BY EMILY MIBACH
Daily Post Staff Writer
A man behind hundreds of Americans with Disabilities lawsuits has filed cases against two more businesses — a gas station in Menlo Park and a hotel in Mountain View.
Quadriplegic attorney Scott Johnson has filed at least 32 lawsuits since the beginning of the year, and hundreds in recent years, according to court records.
On Feb. 8, Johnson brought a lawsuit against the 76 gas station, Menlo Gas, at 275 El Camino Real. Johnson says there are no ADA-compliant parking spaces at the business. He says in his suit that perhaps there used to be a handicap-accessible parking spot but it may have been paved over or the paint has faded.
He also says that the aisles in the store of the gas station are not wide enough for a wheelchair, and that when he went to the gas station in August, September, November and December of last year, was deterred from going in and buying anything since he had a bad experience in April in which he felt unable to navigate the shop.
San Mateo-based developer Nazareth Enterprises, which owns the gas station, declined to comment on the lawsuit.
The other suit Johnson filed is against Hotel Vue, at 64 W. El Camino Real in Mountain View. In the suit dated Feb. 12, Johnson claims that the wheelchair accessible rooms are not evenly distributed between the sorts of accommodations available to other customers — specifically, there are no rooms with two beds in them that are accessible to Johnson and his aide, his suit says.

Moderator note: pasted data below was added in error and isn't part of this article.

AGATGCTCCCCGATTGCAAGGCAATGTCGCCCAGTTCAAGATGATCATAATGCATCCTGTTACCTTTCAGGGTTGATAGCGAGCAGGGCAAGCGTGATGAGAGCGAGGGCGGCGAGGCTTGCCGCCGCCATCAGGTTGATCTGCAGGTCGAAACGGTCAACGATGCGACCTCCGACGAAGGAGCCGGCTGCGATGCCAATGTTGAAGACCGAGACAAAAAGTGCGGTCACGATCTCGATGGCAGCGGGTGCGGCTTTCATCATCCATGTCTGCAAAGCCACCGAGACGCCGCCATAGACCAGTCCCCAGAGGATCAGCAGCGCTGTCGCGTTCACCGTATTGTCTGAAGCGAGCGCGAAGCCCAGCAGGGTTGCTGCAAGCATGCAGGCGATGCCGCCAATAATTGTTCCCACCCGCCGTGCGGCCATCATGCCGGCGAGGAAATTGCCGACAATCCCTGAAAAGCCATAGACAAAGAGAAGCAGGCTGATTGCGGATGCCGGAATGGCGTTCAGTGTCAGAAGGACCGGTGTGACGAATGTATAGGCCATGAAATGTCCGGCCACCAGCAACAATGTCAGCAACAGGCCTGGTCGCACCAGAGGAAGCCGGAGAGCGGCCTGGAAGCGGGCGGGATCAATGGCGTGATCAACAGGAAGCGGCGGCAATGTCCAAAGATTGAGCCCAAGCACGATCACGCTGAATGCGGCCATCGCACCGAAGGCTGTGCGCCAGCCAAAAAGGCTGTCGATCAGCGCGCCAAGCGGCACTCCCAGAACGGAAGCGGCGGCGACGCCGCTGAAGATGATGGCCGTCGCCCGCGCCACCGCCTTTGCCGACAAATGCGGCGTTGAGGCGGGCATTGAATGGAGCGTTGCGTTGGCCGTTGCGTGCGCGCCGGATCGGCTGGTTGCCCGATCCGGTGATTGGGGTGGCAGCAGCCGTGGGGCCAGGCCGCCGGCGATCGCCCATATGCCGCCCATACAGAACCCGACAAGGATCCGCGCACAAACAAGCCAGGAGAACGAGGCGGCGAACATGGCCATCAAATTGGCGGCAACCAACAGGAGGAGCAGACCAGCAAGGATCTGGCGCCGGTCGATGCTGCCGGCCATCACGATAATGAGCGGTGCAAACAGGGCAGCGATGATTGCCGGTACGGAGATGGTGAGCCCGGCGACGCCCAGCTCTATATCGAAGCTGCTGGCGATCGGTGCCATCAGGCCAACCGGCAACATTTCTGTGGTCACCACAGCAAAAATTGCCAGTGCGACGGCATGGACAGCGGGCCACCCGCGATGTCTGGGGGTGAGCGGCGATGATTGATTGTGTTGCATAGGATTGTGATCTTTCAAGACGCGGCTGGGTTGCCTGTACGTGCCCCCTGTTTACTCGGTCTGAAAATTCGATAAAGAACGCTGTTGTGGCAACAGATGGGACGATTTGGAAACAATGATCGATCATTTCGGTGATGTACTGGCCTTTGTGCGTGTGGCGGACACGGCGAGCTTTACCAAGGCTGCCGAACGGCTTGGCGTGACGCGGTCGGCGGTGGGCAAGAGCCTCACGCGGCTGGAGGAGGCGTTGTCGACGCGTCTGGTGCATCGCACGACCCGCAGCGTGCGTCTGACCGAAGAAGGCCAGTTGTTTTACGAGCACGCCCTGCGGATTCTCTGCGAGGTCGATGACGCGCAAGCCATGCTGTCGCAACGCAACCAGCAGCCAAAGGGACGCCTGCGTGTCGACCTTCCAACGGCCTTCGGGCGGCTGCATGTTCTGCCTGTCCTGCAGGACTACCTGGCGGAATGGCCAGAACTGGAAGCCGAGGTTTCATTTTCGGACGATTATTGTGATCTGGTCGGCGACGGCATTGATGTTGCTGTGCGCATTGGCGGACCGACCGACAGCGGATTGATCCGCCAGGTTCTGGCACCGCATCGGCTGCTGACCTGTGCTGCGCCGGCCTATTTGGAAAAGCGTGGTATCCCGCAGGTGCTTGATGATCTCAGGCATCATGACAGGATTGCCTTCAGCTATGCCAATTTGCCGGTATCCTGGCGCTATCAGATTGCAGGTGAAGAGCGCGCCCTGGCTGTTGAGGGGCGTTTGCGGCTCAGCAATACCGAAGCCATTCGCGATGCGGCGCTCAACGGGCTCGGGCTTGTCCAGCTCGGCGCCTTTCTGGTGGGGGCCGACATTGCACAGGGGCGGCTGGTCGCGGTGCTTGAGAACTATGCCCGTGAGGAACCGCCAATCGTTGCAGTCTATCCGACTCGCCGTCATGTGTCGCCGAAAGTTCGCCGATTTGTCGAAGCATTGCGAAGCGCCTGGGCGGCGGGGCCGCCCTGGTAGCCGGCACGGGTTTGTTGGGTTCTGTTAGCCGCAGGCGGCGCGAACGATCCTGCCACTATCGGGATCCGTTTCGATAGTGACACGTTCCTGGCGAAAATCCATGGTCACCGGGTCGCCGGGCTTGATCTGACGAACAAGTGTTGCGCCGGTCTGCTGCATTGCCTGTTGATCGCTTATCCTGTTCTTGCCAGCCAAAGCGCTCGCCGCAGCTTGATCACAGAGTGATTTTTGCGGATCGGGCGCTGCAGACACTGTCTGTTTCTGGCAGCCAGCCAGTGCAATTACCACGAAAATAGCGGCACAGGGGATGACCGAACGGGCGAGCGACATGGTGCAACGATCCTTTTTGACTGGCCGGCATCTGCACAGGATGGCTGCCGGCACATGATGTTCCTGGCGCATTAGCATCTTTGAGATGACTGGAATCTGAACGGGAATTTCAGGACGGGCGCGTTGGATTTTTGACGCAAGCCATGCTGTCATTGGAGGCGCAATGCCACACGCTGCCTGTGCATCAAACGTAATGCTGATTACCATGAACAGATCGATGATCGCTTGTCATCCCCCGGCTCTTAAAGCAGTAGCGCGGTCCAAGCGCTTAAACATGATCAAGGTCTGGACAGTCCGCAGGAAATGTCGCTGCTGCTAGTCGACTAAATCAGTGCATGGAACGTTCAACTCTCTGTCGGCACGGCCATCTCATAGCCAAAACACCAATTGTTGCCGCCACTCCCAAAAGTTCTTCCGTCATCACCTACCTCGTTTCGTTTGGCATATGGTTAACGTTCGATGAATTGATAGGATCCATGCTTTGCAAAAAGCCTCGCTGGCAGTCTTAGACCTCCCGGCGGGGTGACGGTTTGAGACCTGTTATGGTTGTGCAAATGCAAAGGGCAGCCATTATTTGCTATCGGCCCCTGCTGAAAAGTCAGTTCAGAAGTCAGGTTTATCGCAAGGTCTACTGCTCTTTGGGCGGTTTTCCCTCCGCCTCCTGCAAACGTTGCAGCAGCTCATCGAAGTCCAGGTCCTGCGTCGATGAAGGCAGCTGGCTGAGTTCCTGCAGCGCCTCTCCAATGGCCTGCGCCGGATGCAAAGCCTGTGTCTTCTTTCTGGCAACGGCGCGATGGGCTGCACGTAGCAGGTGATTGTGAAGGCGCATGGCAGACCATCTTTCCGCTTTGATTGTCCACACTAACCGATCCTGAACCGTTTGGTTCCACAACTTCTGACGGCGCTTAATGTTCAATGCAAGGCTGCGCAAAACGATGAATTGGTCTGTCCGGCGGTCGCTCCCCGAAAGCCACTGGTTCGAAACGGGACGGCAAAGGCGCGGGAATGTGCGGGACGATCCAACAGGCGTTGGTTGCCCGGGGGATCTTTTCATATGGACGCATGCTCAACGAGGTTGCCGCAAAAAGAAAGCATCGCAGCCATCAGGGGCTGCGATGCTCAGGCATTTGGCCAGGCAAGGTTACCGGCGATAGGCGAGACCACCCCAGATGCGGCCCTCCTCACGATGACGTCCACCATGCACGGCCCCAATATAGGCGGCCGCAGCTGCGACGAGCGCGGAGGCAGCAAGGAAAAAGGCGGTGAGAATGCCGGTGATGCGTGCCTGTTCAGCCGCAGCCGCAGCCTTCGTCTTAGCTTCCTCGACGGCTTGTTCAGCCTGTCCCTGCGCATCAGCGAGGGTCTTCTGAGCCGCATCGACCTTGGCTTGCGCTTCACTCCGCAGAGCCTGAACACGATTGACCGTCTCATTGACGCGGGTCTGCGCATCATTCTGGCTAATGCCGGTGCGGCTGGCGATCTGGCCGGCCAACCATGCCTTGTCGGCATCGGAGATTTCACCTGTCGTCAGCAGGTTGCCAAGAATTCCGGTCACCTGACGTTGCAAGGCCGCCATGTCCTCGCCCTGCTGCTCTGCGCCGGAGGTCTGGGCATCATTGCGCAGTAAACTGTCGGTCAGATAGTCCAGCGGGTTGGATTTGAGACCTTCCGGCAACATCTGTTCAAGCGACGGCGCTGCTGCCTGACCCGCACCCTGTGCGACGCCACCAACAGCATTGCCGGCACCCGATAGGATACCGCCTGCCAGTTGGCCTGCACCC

Johnson also says that the sink in the room he stayed in during a trip in April was too low, and that he could not get his knees underneath the sink.
In both of the suits, Johnson claims that the door handles to the two businesses are not ADA compliant, and need to be replaced.
The hotel declined to comment on the lawsuit.
Johnson is represented by the Center for Disability Access, a San Diego group that routinely files lawsuits on his behalf.
These lawsuits come less than a month after Johnson brought an ADA suit against Hotel Avante, at 860 E. El Camino Real in Mountain View, alleging that the hotel doesn’t have adequate handicapped parking spaces. Johnson made similar claims — that the wheelchair accessible rooms are not evenly distributed between the types of accommodations available and that there are no two-bed rooms that are wheelchair-accessible.
The group’s lawsuits, including the ones against Hotel Vue and Menlo Gas, seek damages under the Unruh Civil Rights Act, including actual damages and a statutory minimum of $4,000 for each time the plaintiff visited the business and observed the violation.